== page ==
(NOR-ep-ih-NEF-rin) A chemical made by some nerve cells and in the adrenal gland. It can act as both a neurotransmitter (a chemical messenger used by nerve cells) and a hormone (a chemical that travels in the blood and controls the actions of other cells or organs). Norepinephrine is released from the adrenal gland in response to stress and low blood pressure. Also called noradrenaline.
A neurotransmitter and a hormone. It is released by the sympathetic nervous system onto the heart, blood vessels, and other organs and by the adrenal gland into the bloodstream as part of the fight-or-flight response. Norepinephrine is also present in the brain and is used as a neurotransmitter in normal brain processes.
Norepinephrine, also known as noradrenaline, is a hormone produced by the adrenal glands and also secreted from nerve endings in the sympathetic nervous system as a chemical transmitter of nerve impulses. Many of its general actions are similar to those of adrenalin, but it is more concerned with maintaining normal body activity than with preparing the body for emergencies.
A natural chemical the body generates which acts as a vaso-constrictor [constricts blood vessels]. It also increases heart rate & blood pressure, and opens up the air passages in the lungs. It is generated in response to short-term stress, and serves to mobilize the body's resources in order to meet the stressful challenge.
A chemical messenger that aids communication between many areas of the brain that affect emotional aspects of a person's nature. It is also important in "controlling the volume" of messages about physical discomfort or pain between the brain and body.
A substance, both a hormone and neurotransmitter, secreted by the adrenal glands and the nerve endings of the sympathetic nervous system to cause vasoconstriction and increases in heart rate, blood pressure, and the sugar level of the blood. Norepinephrine release is associated with novel or unexpected experiences, which enhance learning and enliven memory. Posit Science programs are designed to up-regulate the production of norepinephrine in the brain by providing new and surprising experiences.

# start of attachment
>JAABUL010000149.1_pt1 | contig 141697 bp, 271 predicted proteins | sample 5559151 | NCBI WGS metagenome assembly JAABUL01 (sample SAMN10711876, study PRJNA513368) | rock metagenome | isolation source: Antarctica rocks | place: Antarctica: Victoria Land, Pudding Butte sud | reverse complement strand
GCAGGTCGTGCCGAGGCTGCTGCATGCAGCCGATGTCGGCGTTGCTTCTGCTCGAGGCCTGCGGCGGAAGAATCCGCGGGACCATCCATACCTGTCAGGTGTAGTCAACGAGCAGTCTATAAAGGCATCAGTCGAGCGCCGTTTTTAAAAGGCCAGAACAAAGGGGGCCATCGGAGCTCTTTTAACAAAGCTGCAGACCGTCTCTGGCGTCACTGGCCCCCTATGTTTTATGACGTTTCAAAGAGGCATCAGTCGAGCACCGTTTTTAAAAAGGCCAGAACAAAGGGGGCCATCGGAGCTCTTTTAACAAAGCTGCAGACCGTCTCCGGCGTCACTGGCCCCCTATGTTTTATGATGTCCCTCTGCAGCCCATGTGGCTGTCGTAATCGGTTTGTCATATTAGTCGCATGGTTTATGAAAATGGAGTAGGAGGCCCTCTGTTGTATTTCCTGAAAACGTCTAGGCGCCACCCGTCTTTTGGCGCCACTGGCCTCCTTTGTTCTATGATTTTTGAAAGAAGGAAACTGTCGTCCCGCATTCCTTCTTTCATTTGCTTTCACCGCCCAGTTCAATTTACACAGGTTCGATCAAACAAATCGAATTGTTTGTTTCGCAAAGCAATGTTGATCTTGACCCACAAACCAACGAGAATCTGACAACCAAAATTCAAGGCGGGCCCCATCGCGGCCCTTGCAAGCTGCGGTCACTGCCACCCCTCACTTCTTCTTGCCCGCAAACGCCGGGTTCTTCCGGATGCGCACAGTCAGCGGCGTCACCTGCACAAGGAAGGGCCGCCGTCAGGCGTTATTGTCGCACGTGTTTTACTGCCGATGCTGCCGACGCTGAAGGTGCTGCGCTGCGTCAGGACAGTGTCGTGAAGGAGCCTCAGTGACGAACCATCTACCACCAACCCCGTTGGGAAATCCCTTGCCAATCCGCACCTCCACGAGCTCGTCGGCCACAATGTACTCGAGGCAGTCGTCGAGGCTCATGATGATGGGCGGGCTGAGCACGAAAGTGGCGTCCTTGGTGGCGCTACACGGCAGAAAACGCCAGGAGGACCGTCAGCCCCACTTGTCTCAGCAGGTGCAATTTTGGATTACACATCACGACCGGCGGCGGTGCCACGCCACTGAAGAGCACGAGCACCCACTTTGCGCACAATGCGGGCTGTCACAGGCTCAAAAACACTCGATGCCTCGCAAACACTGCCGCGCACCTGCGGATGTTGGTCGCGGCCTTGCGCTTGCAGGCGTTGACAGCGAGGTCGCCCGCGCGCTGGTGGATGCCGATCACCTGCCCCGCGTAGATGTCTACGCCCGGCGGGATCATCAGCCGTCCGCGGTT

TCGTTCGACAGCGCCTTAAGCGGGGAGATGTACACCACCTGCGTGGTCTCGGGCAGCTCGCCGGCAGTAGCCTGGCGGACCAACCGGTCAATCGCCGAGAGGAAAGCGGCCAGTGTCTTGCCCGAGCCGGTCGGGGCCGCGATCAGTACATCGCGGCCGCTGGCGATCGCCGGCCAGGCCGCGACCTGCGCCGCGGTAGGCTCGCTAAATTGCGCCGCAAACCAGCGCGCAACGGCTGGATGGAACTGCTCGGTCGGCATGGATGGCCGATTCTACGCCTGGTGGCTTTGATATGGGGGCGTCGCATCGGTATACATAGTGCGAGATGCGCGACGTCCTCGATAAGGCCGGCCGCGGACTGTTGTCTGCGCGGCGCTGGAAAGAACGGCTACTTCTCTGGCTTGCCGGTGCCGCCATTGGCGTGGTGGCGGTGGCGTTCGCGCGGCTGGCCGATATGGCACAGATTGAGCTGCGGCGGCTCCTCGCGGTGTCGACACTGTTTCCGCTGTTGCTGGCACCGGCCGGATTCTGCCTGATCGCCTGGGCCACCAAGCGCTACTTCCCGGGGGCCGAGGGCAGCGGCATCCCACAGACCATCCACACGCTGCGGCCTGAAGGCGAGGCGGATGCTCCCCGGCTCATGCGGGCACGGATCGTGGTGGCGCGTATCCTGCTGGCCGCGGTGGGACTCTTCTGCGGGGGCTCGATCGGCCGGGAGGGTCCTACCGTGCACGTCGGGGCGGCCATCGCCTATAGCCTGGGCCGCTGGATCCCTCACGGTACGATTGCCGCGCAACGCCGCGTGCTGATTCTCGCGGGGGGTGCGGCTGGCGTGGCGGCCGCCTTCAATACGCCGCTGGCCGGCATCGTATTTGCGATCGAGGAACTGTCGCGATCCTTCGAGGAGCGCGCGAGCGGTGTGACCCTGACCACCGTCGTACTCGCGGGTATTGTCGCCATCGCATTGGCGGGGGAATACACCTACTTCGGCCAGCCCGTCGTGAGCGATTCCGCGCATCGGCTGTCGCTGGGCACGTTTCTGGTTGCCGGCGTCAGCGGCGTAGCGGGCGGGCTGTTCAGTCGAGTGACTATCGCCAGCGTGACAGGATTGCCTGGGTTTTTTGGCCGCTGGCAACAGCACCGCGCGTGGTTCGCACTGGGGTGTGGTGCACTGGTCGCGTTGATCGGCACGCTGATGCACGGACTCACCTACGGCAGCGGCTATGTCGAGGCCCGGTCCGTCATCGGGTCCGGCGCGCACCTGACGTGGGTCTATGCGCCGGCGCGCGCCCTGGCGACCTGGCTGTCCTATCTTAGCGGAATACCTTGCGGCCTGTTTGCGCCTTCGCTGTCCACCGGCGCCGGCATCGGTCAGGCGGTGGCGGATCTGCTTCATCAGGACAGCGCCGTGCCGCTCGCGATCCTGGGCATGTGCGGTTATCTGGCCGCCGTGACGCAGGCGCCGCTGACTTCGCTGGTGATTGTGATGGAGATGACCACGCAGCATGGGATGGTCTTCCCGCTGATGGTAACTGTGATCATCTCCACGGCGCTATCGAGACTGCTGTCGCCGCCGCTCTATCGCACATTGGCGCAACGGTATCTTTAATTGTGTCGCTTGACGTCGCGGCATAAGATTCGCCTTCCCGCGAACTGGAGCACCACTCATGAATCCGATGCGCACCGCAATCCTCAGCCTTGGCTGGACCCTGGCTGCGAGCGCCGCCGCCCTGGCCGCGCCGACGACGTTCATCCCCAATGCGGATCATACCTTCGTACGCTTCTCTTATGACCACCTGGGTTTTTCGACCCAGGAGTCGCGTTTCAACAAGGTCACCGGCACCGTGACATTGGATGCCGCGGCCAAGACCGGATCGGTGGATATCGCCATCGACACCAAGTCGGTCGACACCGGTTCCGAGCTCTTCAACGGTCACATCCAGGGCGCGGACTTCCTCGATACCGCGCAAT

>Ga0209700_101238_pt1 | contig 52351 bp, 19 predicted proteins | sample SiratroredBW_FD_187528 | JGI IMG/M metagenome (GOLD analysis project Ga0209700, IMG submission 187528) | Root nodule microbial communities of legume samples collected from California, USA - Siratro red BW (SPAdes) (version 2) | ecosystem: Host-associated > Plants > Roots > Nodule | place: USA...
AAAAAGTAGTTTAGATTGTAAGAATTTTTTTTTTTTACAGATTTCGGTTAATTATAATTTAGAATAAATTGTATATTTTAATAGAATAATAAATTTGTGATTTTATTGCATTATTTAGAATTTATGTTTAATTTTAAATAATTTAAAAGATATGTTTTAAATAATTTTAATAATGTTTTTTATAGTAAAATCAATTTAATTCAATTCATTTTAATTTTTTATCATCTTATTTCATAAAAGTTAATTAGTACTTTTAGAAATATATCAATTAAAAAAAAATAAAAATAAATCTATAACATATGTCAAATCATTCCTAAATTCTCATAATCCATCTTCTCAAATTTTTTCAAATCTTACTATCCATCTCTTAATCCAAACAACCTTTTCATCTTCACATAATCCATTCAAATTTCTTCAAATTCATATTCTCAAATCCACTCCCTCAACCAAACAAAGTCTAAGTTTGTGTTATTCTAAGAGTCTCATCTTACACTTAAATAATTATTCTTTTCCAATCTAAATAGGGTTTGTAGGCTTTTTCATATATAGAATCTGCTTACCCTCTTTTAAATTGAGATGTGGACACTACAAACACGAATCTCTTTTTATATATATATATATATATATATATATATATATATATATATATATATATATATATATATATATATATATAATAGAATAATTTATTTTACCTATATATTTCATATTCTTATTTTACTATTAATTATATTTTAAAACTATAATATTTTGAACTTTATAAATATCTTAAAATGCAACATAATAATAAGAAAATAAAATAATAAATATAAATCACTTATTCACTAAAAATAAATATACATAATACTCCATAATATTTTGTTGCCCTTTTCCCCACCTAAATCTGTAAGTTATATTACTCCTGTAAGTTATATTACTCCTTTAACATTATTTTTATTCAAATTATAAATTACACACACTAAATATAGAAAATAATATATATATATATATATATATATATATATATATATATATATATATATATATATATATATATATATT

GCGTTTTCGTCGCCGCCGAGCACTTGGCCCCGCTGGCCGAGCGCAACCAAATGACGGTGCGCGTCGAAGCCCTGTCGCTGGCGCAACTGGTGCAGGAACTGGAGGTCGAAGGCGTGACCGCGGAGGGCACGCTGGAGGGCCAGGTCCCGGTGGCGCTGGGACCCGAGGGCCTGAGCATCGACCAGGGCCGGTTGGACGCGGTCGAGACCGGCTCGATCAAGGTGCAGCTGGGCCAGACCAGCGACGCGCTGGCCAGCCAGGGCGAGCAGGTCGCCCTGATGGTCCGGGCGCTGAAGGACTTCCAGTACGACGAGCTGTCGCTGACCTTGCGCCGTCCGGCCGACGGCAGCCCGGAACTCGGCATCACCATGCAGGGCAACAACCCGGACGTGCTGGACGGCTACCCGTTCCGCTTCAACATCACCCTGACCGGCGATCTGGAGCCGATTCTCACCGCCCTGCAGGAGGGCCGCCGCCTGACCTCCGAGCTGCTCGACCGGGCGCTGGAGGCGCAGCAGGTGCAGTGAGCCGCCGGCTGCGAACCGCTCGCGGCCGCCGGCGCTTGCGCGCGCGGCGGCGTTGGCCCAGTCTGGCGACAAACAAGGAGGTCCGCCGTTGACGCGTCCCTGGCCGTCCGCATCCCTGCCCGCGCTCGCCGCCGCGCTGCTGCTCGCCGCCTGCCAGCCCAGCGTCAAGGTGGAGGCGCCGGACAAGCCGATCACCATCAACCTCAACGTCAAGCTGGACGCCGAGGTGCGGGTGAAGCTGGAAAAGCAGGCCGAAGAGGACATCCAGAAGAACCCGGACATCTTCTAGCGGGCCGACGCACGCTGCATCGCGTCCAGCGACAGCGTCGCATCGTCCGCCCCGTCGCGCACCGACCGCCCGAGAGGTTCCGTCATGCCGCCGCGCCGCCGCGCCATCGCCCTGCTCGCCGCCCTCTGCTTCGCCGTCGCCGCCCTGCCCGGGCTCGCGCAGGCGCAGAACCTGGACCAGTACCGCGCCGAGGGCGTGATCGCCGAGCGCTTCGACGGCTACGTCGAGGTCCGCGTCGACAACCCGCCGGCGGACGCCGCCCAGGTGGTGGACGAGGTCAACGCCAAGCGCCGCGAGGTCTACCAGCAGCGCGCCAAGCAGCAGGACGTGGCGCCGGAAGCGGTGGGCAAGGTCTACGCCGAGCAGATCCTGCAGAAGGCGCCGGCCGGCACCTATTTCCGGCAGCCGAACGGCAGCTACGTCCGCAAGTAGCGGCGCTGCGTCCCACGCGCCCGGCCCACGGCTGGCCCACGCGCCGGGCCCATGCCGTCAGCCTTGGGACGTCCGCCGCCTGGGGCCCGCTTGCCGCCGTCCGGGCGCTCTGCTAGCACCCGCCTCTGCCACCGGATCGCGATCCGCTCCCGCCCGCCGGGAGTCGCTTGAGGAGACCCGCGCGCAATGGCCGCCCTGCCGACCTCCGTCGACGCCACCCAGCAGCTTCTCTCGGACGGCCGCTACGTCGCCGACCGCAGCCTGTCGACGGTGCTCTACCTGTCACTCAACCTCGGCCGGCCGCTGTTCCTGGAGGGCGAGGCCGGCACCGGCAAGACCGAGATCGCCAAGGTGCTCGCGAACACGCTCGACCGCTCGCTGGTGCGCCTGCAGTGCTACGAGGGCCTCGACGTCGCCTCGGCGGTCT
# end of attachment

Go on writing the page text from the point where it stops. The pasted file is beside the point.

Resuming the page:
an important brain neurotransmitter (chemical which enables brain cells to communicate with each other) which plays a role in primitive drives and emotions such as motivation, aggression, and acquisition of food and sex, and body movement. It is sometimes called noradrenaline and is, in fact, the brain's version of adrenaline.
a neurotransmitter found mainly in areas of the brain that are involved in governing autonomic nervous system activity; increases blood pressure by vasoconstriction, but does not affect cardiac output.
hormone secreted in small amounts by the adrenal medulla; produces actions similar to those resulting from stimulation of the sympathetic nervous system, where it is the transmitter substance for the postganglionic neurons; also called noradrenaline
One of the hormones secreted by the adrenal medulla; its action in emotional excitement is similar in some, but not all, respects to that of epinephrine. It is also a neurotransmitter of the central nervous system. Norepinephrine synapses can be either excitatory or inhibitory. Believed to play a role in depression and bipolar disorders (syn. noradrenaline). See also adrenal gland, epinephrine.
Norepinephrine (INN) or noradrenaline (BAN) is a catecholamine and a phenethylamine with chemical formula C8H11NO3. The natural stereoisomer is L-(âˆ’)-(R)-norepinephrine. It is released from the medulla of the adrenal glands as a hormone into the blood, but it is also a neurotransmitter in the nervous system where it is released from noradrenergic neurons during synaptic transmission.